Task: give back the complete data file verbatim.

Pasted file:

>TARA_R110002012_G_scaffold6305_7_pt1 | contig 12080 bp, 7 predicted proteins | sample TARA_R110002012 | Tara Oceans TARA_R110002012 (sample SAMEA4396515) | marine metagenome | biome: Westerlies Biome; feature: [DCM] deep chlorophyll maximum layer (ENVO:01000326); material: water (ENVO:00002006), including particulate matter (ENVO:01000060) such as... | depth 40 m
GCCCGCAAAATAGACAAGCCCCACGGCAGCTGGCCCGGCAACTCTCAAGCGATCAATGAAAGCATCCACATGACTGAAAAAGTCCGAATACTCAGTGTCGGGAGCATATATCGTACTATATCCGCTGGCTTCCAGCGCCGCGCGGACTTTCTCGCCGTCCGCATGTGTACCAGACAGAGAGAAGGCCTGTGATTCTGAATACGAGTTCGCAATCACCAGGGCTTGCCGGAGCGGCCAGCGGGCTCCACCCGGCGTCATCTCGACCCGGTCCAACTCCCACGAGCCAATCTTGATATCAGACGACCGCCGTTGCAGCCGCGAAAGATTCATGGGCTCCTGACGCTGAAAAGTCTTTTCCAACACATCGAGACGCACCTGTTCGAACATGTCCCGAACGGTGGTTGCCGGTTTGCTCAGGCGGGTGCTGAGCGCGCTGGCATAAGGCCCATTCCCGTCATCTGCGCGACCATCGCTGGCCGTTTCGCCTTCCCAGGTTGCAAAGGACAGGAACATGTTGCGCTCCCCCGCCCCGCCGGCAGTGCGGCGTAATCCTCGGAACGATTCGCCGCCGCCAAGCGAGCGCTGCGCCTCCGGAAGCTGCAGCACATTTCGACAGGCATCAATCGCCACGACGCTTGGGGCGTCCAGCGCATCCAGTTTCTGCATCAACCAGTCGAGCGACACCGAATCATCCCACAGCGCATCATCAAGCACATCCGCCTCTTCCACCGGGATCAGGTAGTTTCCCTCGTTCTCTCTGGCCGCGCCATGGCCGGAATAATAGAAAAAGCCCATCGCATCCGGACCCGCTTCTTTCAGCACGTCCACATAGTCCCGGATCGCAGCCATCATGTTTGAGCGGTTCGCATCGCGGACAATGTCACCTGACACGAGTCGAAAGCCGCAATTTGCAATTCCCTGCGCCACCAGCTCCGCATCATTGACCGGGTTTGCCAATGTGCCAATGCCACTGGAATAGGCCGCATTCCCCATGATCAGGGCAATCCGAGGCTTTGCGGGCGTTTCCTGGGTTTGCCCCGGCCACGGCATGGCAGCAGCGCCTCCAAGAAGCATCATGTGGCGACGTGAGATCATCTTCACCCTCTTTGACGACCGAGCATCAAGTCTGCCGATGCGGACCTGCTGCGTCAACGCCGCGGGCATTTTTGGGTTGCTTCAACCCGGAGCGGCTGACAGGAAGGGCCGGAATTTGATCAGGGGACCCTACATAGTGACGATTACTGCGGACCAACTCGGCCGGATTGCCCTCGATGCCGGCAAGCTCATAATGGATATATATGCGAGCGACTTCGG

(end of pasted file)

>TARA_R110002012_G_scaffold6305_7_pt1 | contig 12080 bp, 7 predicted proteins | sample TARA_R110002012 | Tara Oceans TARA_R110002012 (sample SAMEA4396515) | marine metagenome | biome: Westerlies Biome; feature: [DCM] deep chlorophyll maximum layer (ENVO:01000326); material: water (ENVO:00002006), including particulate matter (ENVO:01000060) such as... | depth 40 m
GCCCGCAAAATAGACAAGCCCCACGGCAGCTGGCCCGGCAACTCTCAAGCGATCAATGAAAGCATCCACATGACTGAAAAAGTCCGAATACTCAGTGTCGGGAGCATATATCGTACTATATCCGCTGGCTTCCAGCGCCGCGCGGACTTTCTCGCCGTCCGCATGTGTACCAGACAGAGAGAAGGCCTGTGATTCTGAATACGAGTTCGCAATCACCAGGGCTTGCCGGAGCGGCCAGCGGGCTCCACCCGGCGTCATCTCGACCCGGTCCAACTCCCACGAGCCAATCTTGATATCAGACGACCGCCGTTGCAGCCGCGAAAGATTCATGGGCTCCTGACGCTGAAAAGTCTTTTCCAACACATCGAGACGCACCTGTTCGAACATGTCCCGAACGGTGGTTGCCGGTTTGCTCAGGCGGGTGCTGAGCGCGCTGGCATAAGGCCCATTCCCGTCATCTGCGCGACCATCGCTGGCCGTTTCGCCTTCCCAGGTTGCAAAGGACAGGAACATGTTGCGCTCCCCCGCCCCGCCGGCAGTGCGGCGTAATCCTCGGAACGATTCGCCGCCGCCAAGCGAGCGCTGCGCCTCCGGAAGCTGCAGCACATTTCGACAGGCATCAATCGCCACGACGCTTGGGGCGTCCAGCGCATCCAGTTTCTGCATCAACCAGTCGAGCGACACCGAATCATCCCACAGCGCATCATCAAGCACATCCGCCTCTTCCACCGGGATCAGGTAGTTTCCCTCGTTCTCTCTGGCCGCGCCATGGCCGGAATAATAGAAAAAGCCCATCGCATCCGGACCCGCTTCTTTCAGCACGTCCACATAGTCCCGGATCGCAGCCATCATGTTTGAGCGGTTCGCATCGCGGACAATGTCACCTGACACGAGTCGAAAGCCGCAATTTGCAATTCCCTGCGCCACCAGCTCCGCATCATTGACCGGGTTTGCCAATGTGCCAATGCCACTGGAATAGGCCGCATTCCCCATGATCAGGGCAATCCGAGGCTTTGCGGGCGTTTCCTGGGTTTGCCCCGGCCACGGCATGGCAGCAGCGCCTCCAAGAAGCATCATGTGGCGACGTGAGATCATCTTCACCCTCTTTGACGACCGAGCATCAAGTCTGCCGATGCGGACCTGCTGCGTCAACGCCGCGGGCATTTTTGGGTTGCTTCAACCCGGAGCGGCTGACAGGAAGGGCCGGAATTTGATCAGGGGACCCTACATAGTGACGATTACTGCGGACCAACTCGGCCGGATTGCCCTCGATGCCGGCAAGCTCATAATGGATATATATGCGAGCGACTTCGG